Wife, mom, employee, daughter and sister are all terms that describe me now. But all of those roles are rooted in my status as a grown up child of divorce. You see, the way I approach my marriage, motherhood, family, household, even work is innately affected by this one characteristic. I’ve never wanted to acknowledge that, but it is undeniable. So that’s what I’m going to explore. I know I’m not alone. I know there are thousands out there just like me. But even though this must be true, there is little by way of support for us. Little research has been done on the affect our histories is having on our futures. |I can’t figure out why that is, but maybe we can change it. Until then, I’m going to share my stories and insights on being a grown up child of divorce. I’d love to read yours.

{ 27 comments… read them below or add one }

1 Carolyn July 2, 2009 at 10:21 pm

From Liz on June 16, 2009

Hi – so after reading this first part, I am left with this crazy knot in my stomach
because I can relate on so many levels. Mine were divorced at 4 and then both had
seperate families after. I lived with my mom and new step-dad and they had two more
children…I remember thinking, “this one belongs to my mom, that one belongs to
him, and I belong to the dog!” Ugh, it was horrible – but now as an adult, I
realize a lot of the choices I made/make are because of the realtionships of my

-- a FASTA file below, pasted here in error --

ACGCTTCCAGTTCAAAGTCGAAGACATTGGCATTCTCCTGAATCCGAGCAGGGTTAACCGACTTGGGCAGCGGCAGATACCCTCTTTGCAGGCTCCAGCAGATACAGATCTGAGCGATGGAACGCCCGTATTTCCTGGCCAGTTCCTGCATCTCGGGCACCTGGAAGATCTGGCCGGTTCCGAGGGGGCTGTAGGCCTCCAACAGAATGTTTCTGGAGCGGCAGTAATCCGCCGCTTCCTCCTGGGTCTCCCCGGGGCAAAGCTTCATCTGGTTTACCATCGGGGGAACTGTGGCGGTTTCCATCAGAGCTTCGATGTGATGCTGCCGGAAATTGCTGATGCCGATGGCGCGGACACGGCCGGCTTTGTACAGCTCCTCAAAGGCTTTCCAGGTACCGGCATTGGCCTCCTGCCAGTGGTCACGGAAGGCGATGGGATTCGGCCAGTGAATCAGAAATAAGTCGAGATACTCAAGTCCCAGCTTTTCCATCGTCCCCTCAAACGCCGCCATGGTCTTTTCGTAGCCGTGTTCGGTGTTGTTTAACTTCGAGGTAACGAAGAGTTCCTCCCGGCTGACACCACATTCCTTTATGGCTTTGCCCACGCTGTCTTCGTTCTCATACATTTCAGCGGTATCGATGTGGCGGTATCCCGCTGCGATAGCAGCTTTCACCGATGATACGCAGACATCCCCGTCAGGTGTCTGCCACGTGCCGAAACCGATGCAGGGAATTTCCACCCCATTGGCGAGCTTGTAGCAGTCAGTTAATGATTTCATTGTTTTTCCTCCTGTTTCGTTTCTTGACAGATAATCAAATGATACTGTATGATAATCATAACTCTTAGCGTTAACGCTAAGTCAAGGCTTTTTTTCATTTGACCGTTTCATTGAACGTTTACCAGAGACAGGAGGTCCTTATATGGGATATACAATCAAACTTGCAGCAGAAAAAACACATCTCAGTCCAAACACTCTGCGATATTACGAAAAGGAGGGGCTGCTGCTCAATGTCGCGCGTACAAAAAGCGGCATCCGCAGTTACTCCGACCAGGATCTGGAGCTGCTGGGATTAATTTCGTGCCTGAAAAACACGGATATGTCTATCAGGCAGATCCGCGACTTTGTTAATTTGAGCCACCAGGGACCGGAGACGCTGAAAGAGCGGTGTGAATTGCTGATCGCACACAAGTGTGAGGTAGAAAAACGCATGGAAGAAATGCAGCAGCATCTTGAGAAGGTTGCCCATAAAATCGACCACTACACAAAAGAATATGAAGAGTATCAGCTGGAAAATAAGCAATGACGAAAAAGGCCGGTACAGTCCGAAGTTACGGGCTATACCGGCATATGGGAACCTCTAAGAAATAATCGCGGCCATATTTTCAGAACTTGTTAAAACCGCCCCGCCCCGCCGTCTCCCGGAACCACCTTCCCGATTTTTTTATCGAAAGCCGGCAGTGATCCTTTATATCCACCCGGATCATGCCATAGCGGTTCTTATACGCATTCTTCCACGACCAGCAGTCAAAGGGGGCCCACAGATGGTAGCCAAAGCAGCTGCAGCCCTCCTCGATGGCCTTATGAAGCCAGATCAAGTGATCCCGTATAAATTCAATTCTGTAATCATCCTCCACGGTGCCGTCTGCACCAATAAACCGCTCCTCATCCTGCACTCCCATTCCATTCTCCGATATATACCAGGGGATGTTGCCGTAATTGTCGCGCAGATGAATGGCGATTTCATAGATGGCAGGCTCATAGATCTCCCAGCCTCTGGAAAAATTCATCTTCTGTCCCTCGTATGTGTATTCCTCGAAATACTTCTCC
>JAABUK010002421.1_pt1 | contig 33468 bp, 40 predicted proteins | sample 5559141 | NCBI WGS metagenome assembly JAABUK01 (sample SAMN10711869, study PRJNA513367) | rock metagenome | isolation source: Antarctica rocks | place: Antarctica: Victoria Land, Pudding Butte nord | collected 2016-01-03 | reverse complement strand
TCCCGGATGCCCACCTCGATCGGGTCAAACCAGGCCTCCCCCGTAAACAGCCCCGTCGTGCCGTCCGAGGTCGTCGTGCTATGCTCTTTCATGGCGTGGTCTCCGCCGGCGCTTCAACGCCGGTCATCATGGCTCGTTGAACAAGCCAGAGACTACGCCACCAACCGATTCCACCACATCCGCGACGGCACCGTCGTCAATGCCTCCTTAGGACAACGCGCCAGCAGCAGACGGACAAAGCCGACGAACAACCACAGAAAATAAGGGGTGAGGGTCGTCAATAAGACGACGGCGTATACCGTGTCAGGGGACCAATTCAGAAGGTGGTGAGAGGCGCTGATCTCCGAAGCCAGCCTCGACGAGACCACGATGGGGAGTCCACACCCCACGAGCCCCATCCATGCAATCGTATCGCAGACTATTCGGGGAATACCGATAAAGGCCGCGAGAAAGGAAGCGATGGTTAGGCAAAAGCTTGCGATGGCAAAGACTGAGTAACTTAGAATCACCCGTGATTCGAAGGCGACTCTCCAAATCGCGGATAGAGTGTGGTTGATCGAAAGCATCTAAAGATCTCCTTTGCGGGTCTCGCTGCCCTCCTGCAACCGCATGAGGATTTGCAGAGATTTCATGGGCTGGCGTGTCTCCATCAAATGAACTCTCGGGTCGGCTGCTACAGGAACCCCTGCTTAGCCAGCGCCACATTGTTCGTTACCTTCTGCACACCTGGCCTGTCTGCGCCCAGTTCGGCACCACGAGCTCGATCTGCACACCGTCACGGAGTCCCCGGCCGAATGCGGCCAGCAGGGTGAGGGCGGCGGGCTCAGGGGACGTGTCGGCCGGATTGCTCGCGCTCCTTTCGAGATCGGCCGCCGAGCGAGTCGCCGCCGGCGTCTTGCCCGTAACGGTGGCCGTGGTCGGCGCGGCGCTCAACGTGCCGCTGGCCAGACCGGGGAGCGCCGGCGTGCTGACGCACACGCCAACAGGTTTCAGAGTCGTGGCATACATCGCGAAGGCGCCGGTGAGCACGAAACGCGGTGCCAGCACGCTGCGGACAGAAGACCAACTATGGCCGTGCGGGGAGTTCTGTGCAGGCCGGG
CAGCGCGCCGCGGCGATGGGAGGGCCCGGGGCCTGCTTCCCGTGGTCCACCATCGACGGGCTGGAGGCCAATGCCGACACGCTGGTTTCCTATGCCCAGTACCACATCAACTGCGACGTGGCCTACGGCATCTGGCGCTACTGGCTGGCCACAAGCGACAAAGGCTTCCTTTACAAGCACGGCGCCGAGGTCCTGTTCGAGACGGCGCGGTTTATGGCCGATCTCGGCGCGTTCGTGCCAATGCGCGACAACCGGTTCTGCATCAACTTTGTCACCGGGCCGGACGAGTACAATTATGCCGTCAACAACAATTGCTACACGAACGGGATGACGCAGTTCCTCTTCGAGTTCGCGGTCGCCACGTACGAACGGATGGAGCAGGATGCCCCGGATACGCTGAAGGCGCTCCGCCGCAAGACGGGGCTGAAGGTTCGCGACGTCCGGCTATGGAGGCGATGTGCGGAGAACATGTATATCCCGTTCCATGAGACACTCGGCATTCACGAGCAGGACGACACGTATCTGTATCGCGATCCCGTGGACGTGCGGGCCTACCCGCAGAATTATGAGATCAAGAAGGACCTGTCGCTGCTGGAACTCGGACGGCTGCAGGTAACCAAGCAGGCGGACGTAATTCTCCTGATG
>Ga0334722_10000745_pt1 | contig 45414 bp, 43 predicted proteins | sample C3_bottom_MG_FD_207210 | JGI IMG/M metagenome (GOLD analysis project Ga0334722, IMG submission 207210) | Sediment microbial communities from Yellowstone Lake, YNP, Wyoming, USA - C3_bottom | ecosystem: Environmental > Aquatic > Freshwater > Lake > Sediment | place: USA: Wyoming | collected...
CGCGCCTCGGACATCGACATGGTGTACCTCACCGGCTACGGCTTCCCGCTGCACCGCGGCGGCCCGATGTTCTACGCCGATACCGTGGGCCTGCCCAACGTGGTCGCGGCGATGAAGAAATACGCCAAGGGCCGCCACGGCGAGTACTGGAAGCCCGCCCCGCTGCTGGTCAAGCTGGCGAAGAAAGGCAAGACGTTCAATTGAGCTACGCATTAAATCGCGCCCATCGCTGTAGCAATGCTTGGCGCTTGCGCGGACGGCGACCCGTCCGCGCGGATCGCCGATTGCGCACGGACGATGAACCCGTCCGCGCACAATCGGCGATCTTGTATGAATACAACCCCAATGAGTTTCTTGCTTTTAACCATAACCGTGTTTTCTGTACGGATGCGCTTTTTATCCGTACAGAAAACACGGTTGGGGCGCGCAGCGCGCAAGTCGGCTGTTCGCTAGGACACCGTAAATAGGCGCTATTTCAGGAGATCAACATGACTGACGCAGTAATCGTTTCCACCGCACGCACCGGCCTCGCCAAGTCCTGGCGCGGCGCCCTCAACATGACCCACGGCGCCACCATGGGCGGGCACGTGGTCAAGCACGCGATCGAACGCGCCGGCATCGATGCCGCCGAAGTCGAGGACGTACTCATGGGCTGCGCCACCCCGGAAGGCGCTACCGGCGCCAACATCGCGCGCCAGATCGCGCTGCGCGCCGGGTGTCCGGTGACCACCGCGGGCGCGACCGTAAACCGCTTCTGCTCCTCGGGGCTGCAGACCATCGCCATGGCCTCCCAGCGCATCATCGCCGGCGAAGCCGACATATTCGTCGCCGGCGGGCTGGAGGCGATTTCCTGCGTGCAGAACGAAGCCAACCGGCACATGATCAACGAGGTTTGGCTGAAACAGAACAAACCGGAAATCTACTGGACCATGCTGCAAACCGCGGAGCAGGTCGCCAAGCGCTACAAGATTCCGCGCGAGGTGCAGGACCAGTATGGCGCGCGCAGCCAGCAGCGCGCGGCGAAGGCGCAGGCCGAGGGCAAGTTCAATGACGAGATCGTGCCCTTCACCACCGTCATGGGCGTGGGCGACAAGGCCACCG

parents and the environment I was raised in. So sad for a young girl without
answers, but so enlightening for an adult who is still strong without all of the
answers. I cannot wait to read more – great job!

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2 Angie July 15, 2009 at 11:07 pm

Carolyn,
Earlier you commented on my “work” blog, but I also have a personal one “Finding Hope” at elusivehope.wordpress.com.

I checked out your website and I can identify with your comments about being a child of divorce. My parents divorced when I was three, and then my dad died 6 years later! It was horrific to say the least. He was my one ticket out of what I thought was the worst place on earth (in my 9 year old mind).

Nice to connect with you,
angie

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3 Carolyn July 16, 2009 at 9:56 am

Welcome Angie! I took a look at your site too and left you a comment there. Your story is certainly compelling and I wish you well on your journey of healing.

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4 Melissa July 30, 2009 at 4:50 pm

Wow, I am so glad I found your blog through co-parenting101. You struck an immediate nerve with me in regards to always having to explain your family situation, not being phased by it, and splitting the holidays!

At this point in my life I try to forget about the difficult times I had growing up which stemmed from my parents divorce. Maybe this is a turning point…it’s nice to find someone out here that wants to talk about it :)

Thank you, I look forward to reading more!

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5 Carolyn July 30, 2009 at 10:35 pm